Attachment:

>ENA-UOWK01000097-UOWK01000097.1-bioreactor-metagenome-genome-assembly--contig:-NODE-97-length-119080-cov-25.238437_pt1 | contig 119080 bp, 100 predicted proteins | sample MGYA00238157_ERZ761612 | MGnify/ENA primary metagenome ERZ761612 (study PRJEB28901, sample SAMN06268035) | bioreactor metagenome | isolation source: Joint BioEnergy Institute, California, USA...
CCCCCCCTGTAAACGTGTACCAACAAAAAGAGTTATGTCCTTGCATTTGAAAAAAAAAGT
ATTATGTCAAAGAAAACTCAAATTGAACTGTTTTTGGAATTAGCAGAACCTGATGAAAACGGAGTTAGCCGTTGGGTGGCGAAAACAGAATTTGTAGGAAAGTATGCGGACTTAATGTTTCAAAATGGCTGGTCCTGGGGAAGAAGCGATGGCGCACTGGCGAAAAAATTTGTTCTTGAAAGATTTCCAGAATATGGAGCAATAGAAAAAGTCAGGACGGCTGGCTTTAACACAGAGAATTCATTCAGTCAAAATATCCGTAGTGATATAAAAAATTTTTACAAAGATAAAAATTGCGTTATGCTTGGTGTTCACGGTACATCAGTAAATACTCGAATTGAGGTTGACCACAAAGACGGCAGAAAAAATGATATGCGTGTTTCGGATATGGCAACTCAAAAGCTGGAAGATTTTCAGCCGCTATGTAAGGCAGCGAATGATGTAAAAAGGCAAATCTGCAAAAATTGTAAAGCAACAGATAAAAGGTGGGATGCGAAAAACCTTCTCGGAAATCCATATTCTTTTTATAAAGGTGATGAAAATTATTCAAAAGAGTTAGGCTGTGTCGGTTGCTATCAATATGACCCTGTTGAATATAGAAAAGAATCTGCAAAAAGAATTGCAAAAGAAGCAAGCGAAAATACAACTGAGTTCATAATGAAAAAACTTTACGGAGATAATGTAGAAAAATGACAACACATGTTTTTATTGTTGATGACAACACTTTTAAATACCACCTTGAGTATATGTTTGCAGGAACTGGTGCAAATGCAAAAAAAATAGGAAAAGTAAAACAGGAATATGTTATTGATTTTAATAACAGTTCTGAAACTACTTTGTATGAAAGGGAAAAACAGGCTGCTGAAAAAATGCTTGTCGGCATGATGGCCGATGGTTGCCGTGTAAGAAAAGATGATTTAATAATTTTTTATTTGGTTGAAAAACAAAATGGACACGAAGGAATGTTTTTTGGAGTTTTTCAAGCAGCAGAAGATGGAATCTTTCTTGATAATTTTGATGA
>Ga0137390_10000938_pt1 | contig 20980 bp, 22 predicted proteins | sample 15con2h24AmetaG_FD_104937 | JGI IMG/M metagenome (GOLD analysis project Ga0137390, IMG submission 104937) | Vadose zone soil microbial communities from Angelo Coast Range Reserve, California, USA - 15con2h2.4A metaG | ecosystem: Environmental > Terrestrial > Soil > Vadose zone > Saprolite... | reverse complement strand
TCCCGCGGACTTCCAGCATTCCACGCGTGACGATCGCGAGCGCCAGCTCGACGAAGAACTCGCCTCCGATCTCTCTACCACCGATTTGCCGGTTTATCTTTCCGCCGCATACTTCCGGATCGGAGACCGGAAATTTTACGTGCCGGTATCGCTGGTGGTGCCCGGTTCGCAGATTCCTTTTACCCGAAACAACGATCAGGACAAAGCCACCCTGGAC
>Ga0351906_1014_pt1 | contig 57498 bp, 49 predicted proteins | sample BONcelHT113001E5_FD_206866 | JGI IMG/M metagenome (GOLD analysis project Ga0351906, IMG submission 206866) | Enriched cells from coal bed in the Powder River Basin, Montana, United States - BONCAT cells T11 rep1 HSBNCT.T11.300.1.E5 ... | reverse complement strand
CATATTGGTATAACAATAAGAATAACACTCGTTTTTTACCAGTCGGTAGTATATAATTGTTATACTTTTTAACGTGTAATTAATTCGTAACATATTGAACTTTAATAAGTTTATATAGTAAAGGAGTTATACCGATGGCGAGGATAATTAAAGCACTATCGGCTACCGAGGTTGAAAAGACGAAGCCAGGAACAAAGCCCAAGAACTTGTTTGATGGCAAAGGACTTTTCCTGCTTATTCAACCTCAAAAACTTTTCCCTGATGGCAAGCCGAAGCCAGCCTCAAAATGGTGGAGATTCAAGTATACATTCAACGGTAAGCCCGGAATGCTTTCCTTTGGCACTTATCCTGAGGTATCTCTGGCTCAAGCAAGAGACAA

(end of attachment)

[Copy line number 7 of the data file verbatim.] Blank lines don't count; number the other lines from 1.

CATATTGGTATAACAATAAGAATAACACTCGTTTTTTACCAGTCGGTAGTATATAATTGTTATACTTTTTAACGTGTAATTAATTCGTAACATATTGAACTTTAATAAGTTTATATAGTAAAGGAGTTATACCGATGGCGAGGATAATTAAAGCACTATCGGCTACCGAGGTTGAAAAGACGAAGCCAGGAACAAAGCCCAAGAACTTGTTTGATGGCAAAGGACTTTTCCTGCTTATTCAACCTCAAAAACTTTTCCCTGATGGCAAGCCGAAGCCAGCCTCAAAATGGTGGAGATTCAAGTATACATTCAACGGTAAGCCCGGAATGCTTTCCTTTGGCACTTATCCTGAGGTATCTCTGGCTCAAGCAAGAGACAA